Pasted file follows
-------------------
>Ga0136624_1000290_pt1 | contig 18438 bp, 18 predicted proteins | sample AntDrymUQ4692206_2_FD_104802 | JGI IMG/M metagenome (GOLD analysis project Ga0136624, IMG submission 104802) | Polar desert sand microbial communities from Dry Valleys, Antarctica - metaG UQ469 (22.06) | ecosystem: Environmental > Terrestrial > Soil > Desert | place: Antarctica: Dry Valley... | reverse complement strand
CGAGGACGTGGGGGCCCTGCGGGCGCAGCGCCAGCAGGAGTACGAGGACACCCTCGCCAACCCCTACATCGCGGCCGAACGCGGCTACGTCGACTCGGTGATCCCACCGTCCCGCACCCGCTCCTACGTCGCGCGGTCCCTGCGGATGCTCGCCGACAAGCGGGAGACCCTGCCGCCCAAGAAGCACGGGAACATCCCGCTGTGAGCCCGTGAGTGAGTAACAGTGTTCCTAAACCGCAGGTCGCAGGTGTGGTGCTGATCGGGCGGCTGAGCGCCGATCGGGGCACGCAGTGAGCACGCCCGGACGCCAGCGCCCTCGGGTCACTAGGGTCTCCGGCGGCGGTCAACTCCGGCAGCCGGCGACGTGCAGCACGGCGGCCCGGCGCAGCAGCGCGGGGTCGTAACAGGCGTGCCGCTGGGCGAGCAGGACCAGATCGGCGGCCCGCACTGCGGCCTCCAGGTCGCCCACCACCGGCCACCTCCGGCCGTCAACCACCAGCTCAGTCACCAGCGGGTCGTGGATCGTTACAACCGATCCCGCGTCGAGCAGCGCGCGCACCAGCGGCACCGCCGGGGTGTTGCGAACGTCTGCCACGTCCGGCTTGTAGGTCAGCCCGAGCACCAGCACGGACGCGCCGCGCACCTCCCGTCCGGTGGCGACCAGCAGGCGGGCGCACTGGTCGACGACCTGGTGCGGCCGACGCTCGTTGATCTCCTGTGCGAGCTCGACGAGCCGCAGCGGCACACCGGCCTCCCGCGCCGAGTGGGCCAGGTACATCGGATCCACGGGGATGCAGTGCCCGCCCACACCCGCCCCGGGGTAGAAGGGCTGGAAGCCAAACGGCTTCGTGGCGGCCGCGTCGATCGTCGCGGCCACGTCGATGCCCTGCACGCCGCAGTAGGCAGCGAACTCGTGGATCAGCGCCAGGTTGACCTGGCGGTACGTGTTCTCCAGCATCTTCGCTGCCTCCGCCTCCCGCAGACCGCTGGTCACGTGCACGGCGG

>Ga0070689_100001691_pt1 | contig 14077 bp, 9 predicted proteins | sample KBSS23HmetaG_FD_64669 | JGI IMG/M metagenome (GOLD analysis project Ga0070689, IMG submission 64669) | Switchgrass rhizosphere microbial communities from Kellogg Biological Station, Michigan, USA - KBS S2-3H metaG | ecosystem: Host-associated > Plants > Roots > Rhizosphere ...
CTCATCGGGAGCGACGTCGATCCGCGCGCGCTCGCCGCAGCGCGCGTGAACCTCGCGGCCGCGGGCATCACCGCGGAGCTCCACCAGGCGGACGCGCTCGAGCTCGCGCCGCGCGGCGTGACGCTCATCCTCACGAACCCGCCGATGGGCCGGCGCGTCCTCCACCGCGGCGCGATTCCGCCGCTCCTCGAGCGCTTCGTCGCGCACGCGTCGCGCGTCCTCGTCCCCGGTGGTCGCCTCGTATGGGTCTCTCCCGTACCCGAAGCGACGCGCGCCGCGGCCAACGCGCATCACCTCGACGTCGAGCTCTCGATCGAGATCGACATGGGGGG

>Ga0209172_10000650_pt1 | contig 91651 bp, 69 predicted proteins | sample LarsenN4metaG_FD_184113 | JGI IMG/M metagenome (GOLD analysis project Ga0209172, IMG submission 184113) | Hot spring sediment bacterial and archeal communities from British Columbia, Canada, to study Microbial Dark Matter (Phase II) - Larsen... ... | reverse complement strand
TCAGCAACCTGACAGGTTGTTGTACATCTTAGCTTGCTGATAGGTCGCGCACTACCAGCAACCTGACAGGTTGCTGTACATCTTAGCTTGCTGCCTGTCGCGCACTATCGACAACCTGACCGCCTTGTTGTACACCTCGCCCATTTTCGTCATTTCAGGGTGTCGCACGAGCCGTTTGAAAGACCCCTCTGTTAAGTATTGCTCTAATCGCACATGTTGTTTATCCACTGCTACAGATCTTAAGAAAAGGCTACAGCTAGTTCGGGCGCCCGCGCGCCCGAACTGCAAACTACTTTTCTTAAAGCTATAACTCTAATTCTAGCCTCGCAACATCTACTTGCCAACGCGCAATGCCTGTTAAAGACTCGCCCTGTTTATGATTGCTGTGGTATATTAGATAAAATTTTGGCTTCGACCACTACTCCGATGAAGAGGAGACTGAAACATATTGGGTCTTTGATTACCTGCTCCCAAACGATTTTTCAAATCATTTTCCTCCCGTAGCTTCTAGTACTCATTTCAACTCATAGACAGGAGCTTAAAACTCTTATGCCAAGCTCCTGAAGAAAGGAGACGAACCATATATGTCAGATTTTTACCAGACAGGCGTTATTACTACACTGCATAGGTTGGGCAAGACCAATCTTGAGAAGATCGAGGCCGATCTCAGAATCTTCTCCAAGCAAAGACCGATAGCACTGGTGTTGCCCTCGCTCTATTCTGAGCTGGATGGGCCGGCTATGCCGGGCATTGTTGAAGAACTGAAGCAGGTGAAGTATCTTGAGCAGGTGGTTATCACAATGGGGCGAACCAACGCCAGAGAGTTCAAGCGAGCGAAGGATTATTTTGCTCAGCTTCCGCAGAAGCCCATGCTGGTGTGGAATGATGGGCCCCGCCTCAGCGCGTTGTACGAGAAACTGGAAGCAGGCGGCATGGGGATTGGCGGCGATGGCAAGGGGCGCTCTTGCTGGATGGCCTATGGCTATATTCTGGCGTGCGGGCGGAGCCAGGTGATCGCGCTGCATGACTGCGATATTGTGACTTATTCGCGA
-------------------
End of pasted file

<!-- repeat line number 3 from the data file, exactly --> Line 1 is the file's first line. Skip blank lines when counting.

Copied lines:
>Ga0070689_100001691_pt1 | contig 14077 bp, 9 predicted proteins | sample KBSS23HmetaG_FD_64669 | JGI IMG/M metagenome (GOLD analysis project Ga0070689, IMG submission 64669) | Switchgrass rhizosphere microbial communities from Kellogg Biological Station, Michigan, USA - KBS S2-3H metaG | ecosystem: Host-associated > Plants > Roots > Rhizosphere ...